Wednesday, September 17, 2014

Rather than Rebar

It was 1996 and we had one child. We wanted more children and the Lord was leading us to adopt a sibling group of three from foster care in Texas. My Hero worked at that time at Weld Wheel Industries in Kansas City and many of his coworkers were excited to hear of our adoption journey.

He walked into the purchasing office one day and the woman there asked him how the adoption was going. He told her about the three kids and she said, "That is so exciting! You are going to be like those people in Reader's Digest!"

He jokingly replied, "You mean the guy who gets a piece of rebar through his brain and has to walk through rough terrain for 10 miles to get help?"

She laughed and said, "No! The people who adopt 10 kids!"

A co-worker had overheard part of the conversation and asked, "Who's adopting 10 kids?"

"Mark is!" she answered.

The guy shook his head and said, "I'd rather have the rebar."

We adopted the three. In 2001, we adopted two more. This week we finalized the adoption on our youngest three children. That makes nine. We have decided that in order to avoid becoming "those people" in Reader's Digest, we are stopping at 9.

Sunday, March 30, 2014

Then there was a goat in my bed

One afternoon, in the fall of my senior year of high school, I trudged in after a long day of chemistry and trigonometry. I flung my backpack on the couch and headed for my bedroom to mope like all 17-year-old girls do. In spite of years of experiences, I was stunned when I opened my bedroom door and was met with a “baaaa-aaaa.” 

There was a goat on my bed. It wasn’t a very big goat, but it was a goat looking at me with my nightshirt dangling from his mouth.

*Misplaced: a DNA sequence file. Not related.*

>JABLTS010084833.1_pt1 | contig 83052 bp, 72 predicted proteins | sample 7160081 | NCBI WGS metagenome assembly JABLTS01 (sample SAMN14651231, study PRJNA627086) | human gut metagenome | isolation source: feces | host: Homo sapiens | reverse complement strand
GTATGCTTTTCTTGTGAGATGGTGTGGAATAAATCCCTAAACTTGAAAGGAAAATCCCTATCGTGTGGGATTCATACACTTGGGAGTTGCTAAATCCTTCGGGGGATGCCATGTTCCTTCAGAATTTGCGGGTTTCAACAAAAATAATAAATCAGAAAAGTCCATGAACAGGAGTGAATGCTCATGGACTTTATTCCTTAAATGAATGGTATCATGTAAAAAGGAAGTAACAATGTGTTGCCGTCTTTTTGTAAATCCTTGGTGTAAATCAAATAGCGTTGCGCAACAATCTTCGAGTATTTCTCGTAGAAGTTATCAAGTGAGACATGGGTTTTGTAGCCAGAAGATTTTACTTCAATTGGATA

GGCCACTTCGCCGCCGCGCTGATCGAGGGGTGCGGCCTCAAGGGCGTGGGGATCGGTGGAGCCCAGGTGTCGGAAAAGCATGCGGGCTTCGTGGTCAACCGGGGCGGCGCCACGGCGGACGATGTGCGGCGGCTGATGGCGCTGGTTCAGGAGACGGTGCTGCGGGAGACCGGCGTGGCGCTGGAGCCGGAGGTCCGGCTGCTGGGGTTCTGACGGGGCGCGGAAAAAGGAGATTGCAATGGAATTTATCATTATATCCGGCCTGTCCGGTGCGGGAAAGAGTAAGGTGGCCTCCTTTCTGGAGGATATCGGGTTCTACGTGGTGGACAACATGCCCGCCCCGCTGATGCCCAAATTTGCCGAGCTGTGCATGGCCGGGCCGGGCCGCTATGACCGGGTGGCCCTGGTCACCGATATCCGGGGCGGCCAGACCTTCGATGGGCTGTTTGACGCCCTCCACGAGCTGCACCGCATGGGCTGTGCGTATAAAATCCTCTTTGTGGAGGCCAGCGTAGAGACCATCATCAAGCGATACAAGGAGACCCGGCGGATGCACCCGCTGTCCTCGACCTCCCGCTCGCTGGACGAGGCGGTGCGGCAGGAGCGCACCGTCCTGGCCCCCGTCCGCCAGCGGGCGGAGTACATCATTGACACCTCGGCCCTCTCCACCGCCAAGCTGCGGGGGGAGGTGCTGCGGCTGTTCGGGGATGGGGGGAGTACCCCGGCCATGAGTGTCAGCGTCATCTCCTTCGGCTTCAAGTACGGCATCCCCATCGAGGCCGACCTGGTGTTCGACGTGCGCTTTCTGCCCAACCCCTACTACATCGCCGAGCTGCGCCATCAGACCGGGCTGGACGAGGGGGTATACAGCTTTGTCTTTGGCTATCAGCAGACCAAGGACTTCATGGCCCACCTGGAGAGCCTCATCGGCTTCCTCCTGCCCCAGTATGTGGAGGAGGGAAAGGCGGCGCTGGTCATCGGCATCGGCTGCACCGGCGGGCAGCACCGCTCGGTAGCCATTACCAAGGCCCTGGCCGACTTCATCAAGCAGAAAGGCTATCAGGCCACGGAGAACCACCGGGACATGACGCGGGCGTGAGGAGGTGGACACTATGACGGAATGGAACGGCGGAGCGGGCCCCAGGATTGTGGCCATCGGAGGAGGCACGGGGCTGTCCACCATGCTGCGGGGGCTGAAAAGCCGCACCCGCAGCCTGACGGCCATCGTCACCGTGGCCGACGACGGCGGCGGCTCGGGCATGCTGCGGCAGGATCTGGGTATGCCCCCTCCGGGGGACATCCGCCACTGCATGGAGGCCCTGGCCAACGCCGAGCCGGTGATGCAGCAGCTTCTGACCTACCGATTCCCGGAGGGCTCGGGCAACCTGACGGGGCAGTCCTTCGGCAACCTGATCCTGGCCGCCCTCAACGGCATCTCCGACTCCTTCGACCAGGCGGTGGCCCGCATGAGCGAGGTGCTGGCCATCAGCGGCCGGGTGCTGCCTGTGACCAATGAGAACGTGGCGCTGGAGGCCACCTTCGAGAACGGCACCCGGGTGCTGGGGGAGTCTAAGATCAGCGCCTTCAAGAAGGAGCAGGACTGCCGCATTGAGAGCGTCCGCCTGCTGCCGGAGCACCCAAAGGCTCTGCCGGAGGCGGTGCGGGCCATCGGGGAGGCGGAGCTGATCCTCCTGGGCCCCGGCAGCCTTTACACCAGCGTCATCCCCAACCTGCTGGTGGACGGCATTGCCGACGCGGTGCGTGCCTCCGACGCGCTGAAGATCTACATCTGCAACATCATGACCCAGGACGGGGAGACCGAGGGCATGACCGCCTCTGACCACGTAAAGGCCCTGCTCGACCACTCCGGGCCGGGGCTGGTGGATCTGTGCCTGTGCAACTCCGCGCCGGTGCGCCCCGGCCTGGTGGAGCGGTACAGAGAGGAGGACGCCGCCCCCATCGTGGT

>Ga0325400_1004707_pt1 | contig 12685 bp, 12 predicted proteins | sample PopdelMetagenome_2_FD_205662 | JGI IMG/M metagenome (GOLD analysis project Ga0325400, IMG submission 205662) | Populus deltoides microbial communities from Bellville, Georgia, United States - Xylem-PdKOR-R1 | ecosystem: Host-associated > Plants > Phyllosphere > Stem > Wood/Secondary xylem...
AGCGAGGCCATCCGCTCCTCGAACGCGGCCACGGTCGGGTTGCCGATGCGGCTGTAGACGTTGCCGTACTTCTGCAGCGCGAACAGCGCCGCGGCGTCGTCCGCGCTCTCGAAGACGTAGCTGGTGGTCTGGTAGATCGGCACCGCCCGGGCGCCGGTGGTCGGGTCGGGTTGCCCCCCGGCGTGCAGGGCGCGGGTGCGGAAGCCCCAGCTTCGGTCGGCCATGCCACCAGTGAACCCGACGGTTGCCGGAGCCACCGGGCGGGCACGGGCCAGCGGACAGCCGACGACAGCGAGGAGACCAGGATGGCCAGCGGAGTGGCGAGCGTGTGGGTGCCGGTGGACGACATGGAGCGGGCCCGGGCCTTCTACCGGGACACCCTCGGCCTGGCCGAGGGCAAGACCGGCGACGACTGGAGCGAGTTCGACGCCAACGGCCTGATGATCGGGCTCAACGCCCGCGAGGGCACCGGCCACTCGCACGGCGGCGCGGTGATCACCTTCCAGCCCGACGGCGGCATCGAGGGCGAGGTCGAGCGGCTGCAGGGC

I closed the bedroom door and stood for a minute. Shaking my head, I walked back through the living room and picked up my backpack. As I grasped the front doorknob, I turned to my mother who had just walked into the room and said, “Should I try this again, or is there something you want to tell me?”
“Oh. You mean the goat?” she replied as if this were a perfectly sane conversation.
“So, there really is a goat on my bed? He’s eating my pajamas. … You put a goat in my bedroom to eat my pajamas?” I blinked.
“Well, it’s like this… “ she started and I knew it was going to be good. “I was vacuuming and there was a knock at the door. When I opened the door, the goat was standing there and he walked right in. So, I put him in your bedroom.” And she smiled and began dusting the coffee table.
When I regained my ability to speak, I asked, “What do I do with the goat, Mom?”
“Whatever you like, but he seemed pretty intent on staying.”

"I'm not sleeping with the goat, Mom."

In the following days, we tried to figure out who owned the goat. The neighbors had a small farm outside of town, so when we couldn't figure it out, they took the goat to their farm.

I think about these stories and I wonder why I am half as normal as I am.